Elaine Wirrell, MD, reviews the transition of care into adulthood of patients with Dravet syndrome and how this transition can affect the patient, caregiver, and care provider.
Joseph Sullivan, MD: Trevor, you mentioned your 25-year-old patient. I always feel that, as a pediatric epileptologist, I don’t want to ignore that this is a childhood-onset epilepsy. But these children do become young adults, and that is often a difficult time as we pass the torch to our adult epilepsy colleagues. It’s not only difficult for the adult epilepsy colleagues who are often on the receiving end, but very difficult for the family to be under our care for 15 or 20 years and then have to switch. Elaine, can you share your experience or comment on what you feel are some of the most important things that we need to be mindful of when we think about that transition?
Elaine Wirrell, MD: You’re right. It is a very worrisome time for many families. They know us. We’ve been with them typically since the beginning. They know that we are involved in different research. They know we’ve been involved with other families who have a child with Dravet syndrome. They look at us as somebody who knows a fair bit about Dravet syndrome, so moving on to a new person is pretty anxiety-provoking. The important thing about transition is that we do this as a well-organized process. It’s not something that happens in a single day, where you suddenly stop seeing me and you go and see one of my adult colleagues. It’s a process that happens over months to years.
It’s important to work with families to help them understand why that process is important. There are 2 big reasons why it’s important. First of all, your young adult with Dravet syndrome is going to develop medical problems that are more in keeping with an adult than a child. As a child neurologist, I do not feel well empowered to deal with hypertension or a lot of the adult-onset medical issues that those patients will get. Secondly, many of our pediatric hospitals have an upper age limit, beyond which we cannot admit. It’s crucial for these families to have that adult team set up before they’re in a medical crisis. We don’t want those patients being admitted to an adult center where we can’t actually see them and we don’t have any hospital privileges, and they’re having to meet a new adult team in that moment of crisis. If we can plan and do that ahead of time, that’s important.
The process we initially go through with the transition is making sure families understand how Dravet syndrome evolves as the child goes from a child to a teenager and from a teenager to an adult. We see a difference in seizures. In young adulthood, many of the patients are having briefer convulsive seizures at night as opposed to absences, myoclonic, or prolonged seizures. They become much less frequent. They can develop more gait issues and Parkinsonian features. They can develop behavioral issues. Those are all important to address to ensure families understand what to expect at the different ages.
The other important thing is having them work with a social worker who is very knowledgeable in working with children with developmental and epileptic encephalopathies, so they understand the importance of guardianship to make sure they’re not cut off from medical records when the child turns 18 and they understand the insurance changes when you become a young adult. We don’t want any lapse in insurance trust funds, if those need to be set up.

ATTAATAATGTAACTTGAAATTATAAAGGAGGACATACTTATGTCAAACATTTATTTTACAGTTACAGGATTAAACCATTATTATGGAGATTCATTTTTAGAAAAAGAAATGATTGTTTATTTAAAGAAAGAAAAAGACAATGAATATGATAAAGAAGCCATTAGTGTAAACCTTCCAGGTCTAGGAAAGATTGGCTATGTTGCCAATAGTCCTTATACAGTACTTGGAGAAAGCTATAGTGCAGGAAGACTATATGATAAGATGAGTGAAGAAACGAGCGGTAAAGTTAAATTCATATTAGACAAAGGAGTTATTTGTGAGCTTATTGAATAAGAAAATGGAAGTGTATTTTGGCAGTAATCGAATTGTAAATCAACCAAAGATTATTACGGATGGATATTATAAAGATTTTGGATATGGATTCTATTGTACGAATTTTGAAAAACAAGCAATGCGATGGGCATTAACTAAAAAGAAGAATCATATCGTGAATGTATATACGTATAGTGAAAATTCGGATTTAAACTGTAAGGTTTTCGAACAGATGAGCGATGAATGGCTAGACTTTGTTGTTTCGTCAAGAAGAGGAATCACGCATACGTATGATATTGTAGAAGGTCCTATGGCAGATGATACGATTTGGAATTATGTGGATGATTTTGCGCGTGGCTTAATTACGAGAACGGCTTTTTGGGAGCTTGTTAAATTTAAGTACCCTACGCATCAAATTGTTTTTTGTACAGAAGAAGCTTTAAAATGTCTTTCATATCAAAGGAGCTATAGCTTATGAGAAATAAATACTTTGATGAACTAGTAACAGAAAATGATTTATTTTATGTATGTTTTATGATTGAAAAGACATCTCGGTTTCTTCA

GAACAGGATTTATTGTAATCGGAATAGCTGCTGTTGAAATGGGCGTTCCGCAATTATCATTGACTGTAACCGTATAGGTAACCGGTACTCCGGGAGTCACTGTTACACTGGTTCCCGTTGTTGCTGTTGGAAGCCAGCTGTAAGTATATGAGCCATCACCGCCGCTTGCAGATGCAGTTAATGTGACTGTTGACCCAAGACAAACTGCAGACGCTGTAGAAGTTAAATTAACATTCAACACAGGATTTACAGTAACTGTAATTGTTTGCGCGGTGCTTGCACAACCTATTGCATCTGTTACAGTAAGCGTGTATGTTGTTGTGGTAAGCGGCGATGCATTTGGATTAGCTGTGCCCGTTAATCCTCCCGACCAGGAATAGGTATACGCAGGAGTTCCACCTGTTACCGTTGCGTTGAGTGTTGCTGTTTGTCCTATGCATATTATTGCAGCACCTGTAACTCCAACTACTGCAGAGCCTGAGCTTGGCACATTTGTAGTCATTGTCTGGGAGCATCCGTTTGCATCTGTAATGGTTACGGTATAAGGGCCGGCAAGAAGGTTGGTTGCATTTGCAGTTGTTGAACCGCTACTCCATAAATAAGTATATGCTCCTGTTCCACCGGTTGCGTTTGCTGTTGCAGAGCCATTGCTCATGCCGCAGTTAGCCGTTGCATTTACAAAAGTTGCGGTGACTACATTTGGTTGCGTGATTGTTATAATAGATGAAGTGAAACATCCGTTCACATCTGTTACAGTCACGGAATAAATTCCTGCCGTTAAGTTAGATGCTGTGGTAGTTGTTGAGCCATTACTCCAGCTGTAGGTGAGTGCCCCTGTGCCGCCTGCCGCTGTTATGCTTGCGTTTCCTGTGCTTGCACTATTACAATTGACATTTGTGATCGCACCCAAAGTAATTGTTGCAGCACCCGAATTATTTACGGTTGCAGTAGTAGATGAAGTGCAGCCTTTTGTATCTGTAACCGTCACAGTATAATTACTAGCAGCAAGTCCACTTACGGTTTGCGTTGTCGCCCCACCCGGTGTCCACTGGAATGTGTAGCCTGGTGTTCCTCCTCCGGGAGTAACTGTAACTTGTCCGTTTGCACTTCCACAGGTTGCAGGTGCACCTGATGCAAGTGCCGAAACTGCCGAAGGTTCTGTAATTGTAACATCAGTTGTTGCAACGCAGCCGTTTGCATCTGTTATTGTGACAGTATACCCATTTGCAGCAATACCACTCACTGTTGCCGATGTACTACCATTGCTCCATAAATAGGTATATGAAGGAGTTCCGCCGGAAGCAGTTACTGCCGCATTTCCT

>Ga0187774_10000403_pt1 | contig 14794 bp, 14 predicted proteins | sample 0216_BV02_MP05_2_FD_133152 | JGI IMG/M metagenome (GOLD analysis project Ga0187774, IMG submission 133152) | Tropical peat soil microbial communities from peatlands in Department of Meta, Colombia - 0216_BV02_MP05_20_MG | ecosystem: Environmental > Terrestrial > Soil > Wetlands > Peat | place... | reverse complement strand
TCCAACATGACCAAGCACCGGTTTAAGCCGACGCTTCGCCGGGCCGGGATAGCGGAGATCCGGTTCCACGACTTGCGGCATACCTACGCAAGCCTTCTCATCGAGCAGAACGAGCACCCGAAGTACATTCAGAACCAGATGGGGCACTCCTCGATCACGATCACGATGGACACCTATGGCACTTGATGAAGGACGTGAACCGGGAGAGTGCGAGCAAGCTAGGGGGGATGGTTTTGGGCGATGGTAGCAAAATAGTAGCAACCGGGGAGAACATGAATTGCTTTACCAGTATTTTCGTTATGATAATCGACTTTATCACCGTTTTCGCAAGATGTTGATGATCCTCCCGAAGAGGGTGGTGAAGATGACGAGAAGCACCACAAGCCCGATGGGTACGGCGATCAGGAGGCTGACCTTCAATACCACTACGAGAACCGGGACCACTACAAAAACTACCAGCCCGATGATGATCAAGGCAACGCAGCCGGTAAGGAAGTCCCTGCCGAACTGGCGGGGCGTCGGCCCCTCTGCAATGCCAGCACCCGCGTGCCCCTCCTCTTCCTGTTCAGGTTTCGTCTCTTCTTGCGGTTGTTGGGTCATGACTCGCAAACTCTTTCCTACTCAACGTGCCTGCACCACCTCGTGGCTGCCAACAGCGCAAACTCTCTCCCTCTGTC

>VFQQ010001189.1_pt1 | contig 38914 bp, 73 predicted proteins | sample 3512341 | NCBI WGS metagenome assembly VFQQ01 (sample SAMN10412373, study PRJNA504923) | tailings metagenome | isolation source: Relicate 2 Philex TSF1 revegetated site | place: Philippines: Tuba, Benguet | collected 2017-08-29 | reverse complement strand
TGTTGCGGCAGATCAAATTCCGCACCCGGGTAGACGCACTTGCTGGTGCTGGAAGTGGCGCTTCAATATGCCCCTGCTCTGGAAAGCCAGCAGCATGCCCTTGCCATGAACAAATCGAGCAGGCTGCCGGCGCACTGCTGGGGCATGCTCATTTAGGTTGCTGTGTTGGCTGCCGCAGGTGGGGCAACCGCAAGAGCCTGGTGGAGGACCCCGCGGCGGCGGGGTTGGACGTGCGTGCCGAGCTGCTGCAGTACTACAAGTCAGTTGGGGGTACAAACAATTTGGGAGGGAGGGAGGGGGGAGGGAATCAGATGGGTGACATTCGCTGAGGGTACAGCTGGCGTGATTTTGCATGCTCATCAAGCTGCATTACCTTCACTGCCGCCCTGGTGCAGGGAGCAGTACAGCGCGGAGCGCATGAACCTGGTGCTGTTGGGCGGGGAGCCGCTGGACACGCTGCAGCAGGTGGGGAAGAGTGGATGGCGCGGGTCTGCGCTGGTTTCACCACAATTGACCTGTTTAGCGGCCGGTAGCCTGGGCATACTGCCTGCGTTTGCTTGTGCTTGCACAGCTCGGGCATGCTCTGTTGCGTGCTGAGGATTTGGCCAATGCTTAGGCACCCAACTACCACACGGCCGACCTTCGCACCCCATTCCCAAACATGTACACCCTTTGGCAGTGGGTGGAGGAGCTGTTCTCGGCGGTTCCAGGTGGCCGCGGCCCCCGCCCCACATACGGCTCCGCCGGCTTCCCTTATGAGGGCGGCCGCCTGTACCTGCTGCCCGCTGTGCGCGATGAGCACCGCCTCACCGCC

As far as what we can do to make that process easier, if you look at 1 emergency department visit, that probably generates 100 pages of medical records. If we’re sending these patients on to our adult colleagues, it’s important that we provide them with a succinct transition document—a 2 to 3 page summary that summarizes this patient well—and that they have that before they meet the patient. It should summarize what medications they are on, which ones they have been on previously, and why those were stopped. Did they have [adverse] effects? Are they on dietary therapy? That will need to be planned for when they go to the adult side. What other comorbidities do they have? If we can provide that 2 to 3 page summary document, that’s super helpful for our adult colleagues.
Joseph Sullivan, MD: I agree completely. We’re working on that, along with one of our residents who is trying to do a transition toolkit, which is a living document that lives as we update it. Getting back to that caregiver impact, those things often don’t get included in the handoff in terms of maybe the PTSD [post-traumatic stress disorder] that some of these families are feeling and where they are in terms of their psychological well-being. That’s going to be very important as an adult neurologist tries to pivot and make another treatment recommendation but doesn’t have that relationship. It’s important for them to understand that context.
I’ll just make one other comment about adulthood. It’s a little related in the sense that it’s now our job as a Dravet community to try to educate our adult neurologists about what the signs are of someone they have in their clinic who could have undiagnosed Dravet syndrome. We would all agree it morphs and maybe looks like a more nondescript epilepsy. We often don’t have the luxury of having the early childhood history that we started with. In a lot of ways, if you have a young adult with refractory epilepsy and intellectual disability and you don’t know why, that patient needs genetic testing. Some of them are going to have SCN1A mutations, and then you go back and ask the questions, and they are going to fulfill criteria for Dravet syndrome. Now more than ever with these newer therapies, it can really make a difference in terms of how we treat them.
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Transcript Edited for Clarity